ATLANTA, Ga. – Following in the footsteps of MLB, Academy Award nominee Will Smith and famed film director/producer Antoine Fuqua, who directed Denzel Washington in his Academy Award winning performance in “Training Day,” and won an Emmy in 2020 for “Muhammad Ali: What’s My Name,” have decided to relocate the production of their latest project “Emancipation” from Georgia to Louisiana. “Emancipation” tells the true story of Peter, portrayed by Smith, a Louisiana slave, who was whipped within an inch of his life by plantation owner John Lyons, and runs from the plantation through the alligator and snake infested swamps to make it to freedom in the north. While under medical examination to join the Union Army in 1863, Peter disrobes and his back is exposed, covered in hideous scars from the lashes of a whip. A Union doctor takes a picture of the fugitive slave’s back and shares it with an abolitionist that has it published in various magazines. The now famous “The Scourged Back,” helped to fan who flames of abolishing slavery and forwarded Lincoln’s plan of emancipation.
“Emancipation” was set to begin filming on June 21, in Georgia. But, after weeks of discussions between the filmmakers, film executives in Georgia and Louisiana, and political leaders such as Stacy Abrams, Fuqua Films and Westbrook Inc. made the difficult decision to move film production to Louisiana. Abrams, Tyler Perry, owner of Tyler Perry Studios where films like “Coming 2 America” and “Black Panther” were produced, and others have reportedly strongly urged Hollywood to not boycott Georgia just yet behind the signing of the new voting laws spearheaded by Republicans to suppress the Black vote in upcoming elections. The move from Georgia to Louisiana, where the actual story of fugitive slave Peter takes place, will cost the entire production of “Emancipation” $15 million or more because of the loss of very enticing and cost-effective tax rebates that filming a movie in Georgia, “the Hollywood of the South,” provides. For every million dollars a film company spends in Georgia, the company could receive upwards of $300,000 in tax incentives.
In a joint statement issued on Monday, Smith and Fuqua explained that “we cannot in good conscience provide economic support to a government that enacts regressive voting laws that are designed to restrict voter access.” Republican Gov. Brian Kemp denies that Georgia’s newly minted voting law is restrictive to Black voters claiming that the law promote voter security and integrity. Instead, Kemp says that boycotting Georgia such as the MLB and now Will Smith and Antoine Fuqua have will adversely impact Black businesses. “It’s minority-owned businesses that have been hit harder than most because of an invisible virus by no fault of their own. And these are the same minority businesses that are now being impacted by another decision that is by no fault of their own,” Kemp told the Associated Press.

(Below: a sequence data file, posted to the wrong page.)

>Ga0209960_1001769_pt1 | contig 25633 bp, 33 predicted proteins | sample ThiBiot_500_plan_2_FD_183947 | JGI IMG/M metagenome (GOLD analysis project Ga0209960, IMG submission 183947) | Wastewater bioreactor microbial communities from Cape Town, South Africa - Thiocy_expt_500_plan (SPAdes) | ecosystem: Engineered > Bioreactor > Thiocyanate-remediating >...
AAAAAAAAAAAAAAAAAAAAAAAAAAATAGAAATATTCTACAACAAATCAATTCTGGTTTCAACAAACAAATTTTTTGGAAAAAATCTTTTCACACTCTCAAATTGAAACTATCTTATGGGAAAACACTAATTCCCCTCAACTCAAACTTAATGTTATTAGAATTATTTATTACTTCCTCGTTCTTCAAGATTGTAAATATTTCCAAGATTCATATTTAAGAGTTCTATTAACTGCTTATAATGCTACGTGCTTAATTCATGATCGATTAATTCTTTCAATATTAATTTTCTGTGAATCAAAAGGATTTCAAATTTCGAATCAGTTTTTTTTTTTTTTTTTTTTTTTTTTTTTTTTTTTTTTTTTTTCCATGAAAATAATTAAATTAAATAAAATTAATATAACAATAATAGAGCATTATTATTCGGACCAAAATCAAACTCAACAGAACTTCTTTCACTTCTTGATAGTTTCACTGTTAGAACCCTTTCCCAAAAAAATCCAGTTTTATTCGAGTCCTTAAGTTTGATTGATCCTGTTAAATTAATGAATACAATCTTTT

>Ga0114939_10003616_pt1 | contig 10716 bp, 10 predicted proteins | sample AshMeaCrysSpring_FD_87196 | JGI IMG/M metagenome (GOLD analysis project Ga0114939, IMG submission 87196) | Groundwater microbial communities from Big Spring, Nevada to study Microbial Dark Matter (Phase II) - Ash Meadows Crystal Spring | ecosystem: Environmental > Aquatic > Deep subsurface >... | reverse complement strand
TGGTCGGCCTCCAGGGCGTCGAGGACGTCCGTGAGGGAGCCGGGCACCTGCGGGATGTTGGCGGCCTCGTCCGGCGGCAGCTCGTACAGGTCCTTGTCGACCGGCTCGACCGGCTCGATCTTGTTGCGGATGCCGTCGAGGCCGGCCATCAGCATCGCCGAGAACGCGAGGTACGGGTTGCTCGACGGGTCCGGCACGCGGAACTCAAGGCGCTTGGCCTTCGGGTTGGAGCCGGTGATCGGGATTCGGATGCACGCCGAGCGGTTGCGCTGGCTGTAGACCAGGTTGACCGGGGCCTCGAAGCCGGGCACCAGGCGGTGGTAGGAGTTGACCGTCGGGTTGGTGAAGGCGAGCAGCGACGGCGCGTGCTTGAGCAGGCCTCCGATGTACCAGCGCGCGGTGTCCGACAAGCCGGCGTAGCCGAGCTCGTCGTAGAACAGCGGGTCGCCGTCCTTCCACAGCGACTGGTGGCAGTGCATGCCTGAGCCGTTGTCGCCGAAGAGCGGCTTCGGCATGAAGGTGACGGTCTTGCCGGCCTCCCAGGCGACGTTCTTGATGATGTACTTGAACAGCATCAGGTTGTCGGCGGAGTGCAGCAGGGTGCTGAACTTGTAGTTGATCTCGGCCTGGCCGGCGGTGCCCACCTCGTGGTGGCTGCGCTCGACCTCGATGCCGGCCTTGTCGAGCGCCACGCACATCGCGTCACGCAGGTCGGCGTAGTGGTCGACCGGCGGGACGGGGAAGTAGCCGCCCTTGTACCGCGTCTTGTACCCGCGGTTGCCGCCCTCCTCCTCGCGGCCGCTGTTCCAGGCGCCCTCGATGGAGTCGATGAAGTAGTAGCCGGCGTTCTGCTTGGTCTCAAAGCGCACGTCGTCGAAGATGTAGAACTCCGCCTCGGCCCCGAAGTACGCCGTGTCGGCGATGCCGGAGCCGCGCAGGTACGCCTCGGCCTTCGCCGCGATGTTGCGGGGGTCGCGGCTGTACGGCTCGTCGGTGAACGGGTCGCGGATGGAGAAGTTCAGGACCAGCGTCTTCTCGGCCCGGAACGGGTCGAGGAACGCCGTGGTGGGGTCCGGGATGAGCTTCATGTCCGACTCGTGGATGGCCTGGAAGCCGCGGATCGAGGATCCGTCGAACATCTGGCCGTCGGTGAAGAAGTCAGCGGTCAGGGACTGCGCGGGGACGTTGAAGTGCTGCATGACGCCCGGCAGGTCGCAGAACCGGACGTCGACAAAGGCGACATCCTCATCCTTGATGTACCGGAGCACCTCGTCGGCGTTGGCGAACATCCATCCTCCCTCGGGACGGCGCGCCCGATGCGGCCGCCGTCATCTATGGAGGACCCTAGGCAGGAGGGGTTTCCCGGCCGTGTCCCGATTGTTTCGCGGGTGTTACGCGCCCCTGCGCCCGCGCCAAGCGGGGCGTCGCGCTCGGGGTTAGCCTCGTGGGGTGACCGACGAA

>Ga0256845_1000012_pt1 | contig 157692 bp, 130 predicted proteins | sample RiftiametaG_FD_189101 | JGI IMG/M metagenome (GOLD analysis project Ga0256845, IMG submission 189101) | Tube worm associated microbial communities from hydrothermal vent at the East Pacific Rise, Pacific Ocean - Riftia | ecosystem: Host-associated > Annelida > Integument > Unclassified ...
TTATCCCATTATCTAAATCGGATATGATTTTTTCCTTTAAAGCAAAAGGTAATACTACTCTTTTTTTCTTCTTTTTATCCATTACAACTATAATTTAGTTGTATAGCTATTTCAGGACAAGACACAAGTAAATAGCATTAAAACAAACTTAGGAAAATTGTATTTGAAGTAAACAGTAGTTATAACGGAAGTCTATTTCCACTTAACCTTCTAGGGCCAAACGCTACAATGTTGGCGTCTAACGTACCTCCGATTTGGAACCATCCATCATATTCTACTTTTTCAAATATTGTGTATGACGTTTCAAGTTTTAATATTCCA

Given the magnitude of the movie, Fuqua and Smith say that placing the familiar peach on the film would “undermine” the power of the story. “We cannot in good conscience provide economic support to a government that enacts regressive voting laws that are designed to restrict voter access,” the press release from Fuqua and Smith continued. “The new Georgia voting laws are reminiscent of voting impediments that were passed at the end of Reconstruction to prevent many Americans from voting. Regrettably, we feel compelled to move our film production work from Georgia to another state.”
This is only the beginning of a wave of corporations preparing to face off against states set to sign voter suppression bills into law. A coalition of Black lawyers and activists have partnered with corporations such as Levi-Strauss, Google, Netflix, and Ford Motor Company and signed a statement denouncing “discriminatory legislation” that encourages the suppression of Black voters. In Texas, major corporations are considering what steps to implement in response to the new socalled ‘voting security and integrity’ bills set to arrive on the desk of Republican Gov. Greg Abbott.
Corporations such as AT&T, American Airlines, and Dell Technologies have all voiced “opposition” to the two voter suppression bills currently on the dockets in Texas. Texas, like Georgia, is experiencing an influx of businesses relocating from other states and making Texas their headquarters. Companies are drawn to Texas because of its “tax incentives and affordable real estate.” Hewlett Packard will be moving its headquarters from California to Houston at the end of the year and Apple plans to invest $1 billion in a new business complex. But this boom could come to a screeching halt.
“Corporations are always reticent to get engaged in partisan battling,” Richard A. Gephardt, a Democrat and former House majority leader told the New York Times. “But this is about whether we’re going to protect the democracy. If you lose the democracy, you lose capitalism.”